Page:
Search
Print
Share
Your Selected Item:
Family Name
Would you like to help us improving the content? Send us your suggestions

JOSEPH Origin of surname

JOSEPH

Surnames derive from one of many different origins. Sometimes there may be more than one explanation for the same name. This family name is a patronymic, derived from a male ancestor's personal name, in this case of biblical origin. Joseph is a Latin, German and English form of the biblical Hebrew male personal name Yosef. the biblical name-etymology of Joseph is explained in Genesis 30.24 as meaning "may God add [another son to me]", who was the child of Jacob and Rachel. Several forms of the Hebrew personal name Joseph are documented in the Middle Ages in Europe, among them Josce in 1189, Joce and Joceus in 1204, Josses in 1247, Joselin in 1270, Josse and Josson in 1276, Joslin in the 13th century, Jocelot in 1306, Josoletus in 1344, and Josel in the 15th century.

Distinguished bearers of the Jewish family name Joseph include the 13th century French physician Solomon B. Joseph; the English-born Canadian merchant Henry Joseph (1775-1832); the Baghdad (Iraq)-born merchant and scholar Saul Abdallah Joseph (1849-1906), who was active in China and Hong Kong; and the German painter Mely Joseph (1886-1920).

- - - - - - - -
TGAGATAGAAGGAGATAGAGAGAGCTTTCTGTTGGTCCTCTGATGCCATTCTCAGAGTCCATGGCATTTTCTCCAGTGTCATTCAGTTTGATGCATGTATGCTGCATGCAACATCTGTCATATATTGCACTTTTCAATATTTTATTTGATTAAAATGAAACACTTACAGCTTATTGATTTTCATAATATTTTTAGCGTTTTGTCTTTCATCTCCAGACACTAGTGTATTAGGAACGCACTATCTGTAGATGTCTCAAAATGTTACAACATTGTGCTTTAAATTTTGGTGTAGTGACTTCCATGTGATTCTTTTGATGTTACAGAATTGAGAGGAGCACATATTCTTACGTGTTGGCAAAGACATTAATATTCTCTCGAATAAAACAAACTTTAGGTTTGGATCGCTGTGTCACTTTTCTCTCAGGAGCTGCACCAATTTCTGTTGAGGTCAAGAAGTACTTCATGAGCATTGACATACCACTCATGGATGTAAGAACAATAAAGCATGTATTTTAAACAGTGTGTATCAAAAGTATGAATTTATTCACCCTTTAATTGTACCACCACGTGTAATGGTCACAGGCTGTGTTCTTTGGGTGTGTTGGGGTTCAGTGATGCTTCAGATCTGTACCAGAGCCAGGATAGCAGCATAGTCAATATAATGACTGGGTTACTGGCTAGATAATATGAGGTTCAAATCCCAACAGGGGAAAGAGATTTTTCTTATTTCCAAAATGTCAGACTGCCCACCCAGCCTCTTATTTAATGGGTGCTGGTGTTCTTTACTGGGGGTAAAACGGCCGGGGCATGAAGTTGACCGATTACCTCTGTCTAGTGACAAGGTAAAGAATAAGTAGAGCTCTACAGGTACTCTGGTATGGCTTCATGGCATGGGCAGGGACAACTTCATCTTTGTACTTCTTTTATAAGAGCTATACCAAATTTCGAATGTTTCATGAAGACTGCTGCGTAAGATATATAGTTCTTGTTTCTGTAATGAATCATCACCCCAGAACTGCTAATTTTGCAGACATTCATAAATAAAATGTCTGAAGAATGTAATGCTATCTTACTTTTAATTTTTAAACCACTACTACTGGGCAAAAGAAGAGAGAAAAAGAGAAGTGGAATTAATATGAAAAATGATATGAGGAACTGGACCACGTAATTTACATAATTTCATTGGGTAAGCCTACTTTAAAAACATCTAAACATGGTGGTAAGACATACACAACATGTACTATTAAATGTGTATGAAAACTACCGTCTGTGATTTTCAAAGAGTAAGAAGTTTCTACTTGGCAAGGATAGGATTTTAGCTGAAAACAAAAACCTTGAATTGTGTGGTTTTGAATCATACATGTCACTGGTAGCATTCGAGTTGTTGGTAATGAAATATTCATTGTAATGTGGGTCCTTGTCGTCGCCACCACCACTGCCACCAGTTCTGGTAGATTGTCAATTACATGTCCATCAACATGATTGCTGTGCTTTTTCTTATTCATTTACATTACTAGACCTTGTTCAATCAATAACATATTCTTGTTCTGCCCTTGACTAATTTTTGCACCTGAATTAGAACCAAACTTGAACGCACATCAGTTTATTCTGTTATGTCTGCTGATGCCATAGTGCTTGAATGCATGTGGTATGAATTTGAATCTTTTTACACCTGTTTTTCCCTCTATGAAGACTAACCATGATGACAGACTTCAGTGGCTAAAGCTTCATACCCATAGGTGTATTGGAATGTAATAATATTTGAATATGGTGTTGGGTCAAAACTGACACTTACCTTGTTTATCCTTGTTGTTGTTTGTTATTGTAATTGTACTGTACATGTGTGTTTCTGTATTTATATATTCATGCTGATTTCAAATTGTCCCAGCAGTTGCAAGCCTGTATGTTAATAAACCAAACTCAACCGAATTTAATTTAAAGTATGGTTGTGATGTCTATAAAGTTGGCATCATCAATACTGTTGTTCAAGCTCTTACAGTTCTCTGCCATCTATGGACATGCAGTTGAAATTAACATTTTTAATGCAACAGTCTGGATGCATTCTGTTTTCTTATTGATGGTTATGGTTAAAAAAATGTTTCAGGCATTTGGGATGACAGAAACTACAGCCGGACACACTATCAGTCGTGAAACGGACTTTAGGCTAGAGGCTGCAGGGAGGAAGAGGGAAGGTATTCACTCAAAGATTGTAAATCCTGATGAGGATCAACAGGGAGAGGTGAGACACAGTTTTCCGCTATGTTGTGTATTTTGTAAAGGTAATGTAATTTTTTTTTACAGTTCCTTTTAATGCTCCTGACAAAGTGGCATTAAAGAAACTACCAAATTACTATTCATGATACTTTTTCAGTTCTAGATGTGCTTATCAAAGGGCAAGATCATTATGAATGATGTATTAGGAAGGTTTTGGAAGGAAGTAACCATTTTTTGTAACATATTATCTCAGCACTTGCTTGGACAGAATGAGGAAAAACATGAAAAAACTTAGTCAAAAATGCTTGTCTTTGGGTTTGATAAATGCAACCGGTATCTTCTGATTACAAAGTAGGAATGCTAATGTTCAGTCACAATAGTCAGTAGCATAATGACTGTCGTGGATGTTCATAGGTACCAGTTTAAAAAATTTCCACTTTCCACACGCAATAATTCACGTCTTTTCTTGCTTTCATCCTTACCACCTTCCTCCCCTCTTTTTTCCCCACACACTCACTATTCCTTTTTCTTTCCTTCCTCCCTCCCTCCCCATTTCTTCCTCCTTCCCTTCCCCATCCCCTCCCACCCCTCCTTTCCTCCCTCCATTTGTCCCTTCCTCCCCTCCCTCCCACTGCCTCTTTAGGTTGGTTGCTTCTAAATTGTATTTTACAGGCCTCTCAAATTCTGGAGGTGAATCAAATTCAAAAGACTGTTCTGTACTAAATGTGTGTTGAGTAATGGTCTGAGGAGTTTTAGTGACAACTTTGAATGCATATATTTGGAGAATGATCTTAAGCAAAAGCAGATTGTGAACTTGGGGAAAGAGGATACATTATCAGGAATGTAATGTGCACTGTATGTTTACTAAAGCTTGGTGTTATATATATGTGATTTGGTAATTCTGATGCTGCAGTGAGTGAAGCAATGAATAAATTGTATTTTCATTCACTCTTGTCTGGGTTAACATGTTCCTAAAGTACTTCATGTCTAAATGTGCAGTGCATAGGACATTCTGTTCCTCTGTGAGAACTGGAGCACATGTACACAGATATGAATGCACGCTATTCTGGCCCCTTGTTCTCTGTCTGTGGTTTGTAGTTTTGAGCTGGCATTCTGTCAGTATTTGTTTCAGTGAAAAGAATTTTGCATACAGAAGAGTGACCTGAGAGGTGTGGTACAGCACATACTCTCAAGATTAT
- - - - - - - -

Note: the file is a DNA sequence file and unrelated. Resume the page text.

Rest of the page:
ID Number:
117185
Written by researchers of ANU Museum of the Jewish People
Nearby places:
Related items:
Rabbi

He was born in Kursenai and studied at Volozhin yeshiva. He became successively rabbi in Veliuona (1868), Jurbarkas (1870) and Zagare and his fame as a preacher (maggid), spread so that in 1883 the community of Kovno selected him as its preacher. In response to a call from a number of congregations in New York, he emigrated to the United States and in 1888 was chosen chief rabbi of the Russian Orthodox communities in New York. His prime concern was the taxed supervision of kashrut and this led to opposition from those sectors who opposed a kosher meat tax. An invalid from 1895, he founded a yeshiva in 1900 which after his death was called the Rabbi Yaakov Yosef Yeshiva. More than 50,000 attended his funeral.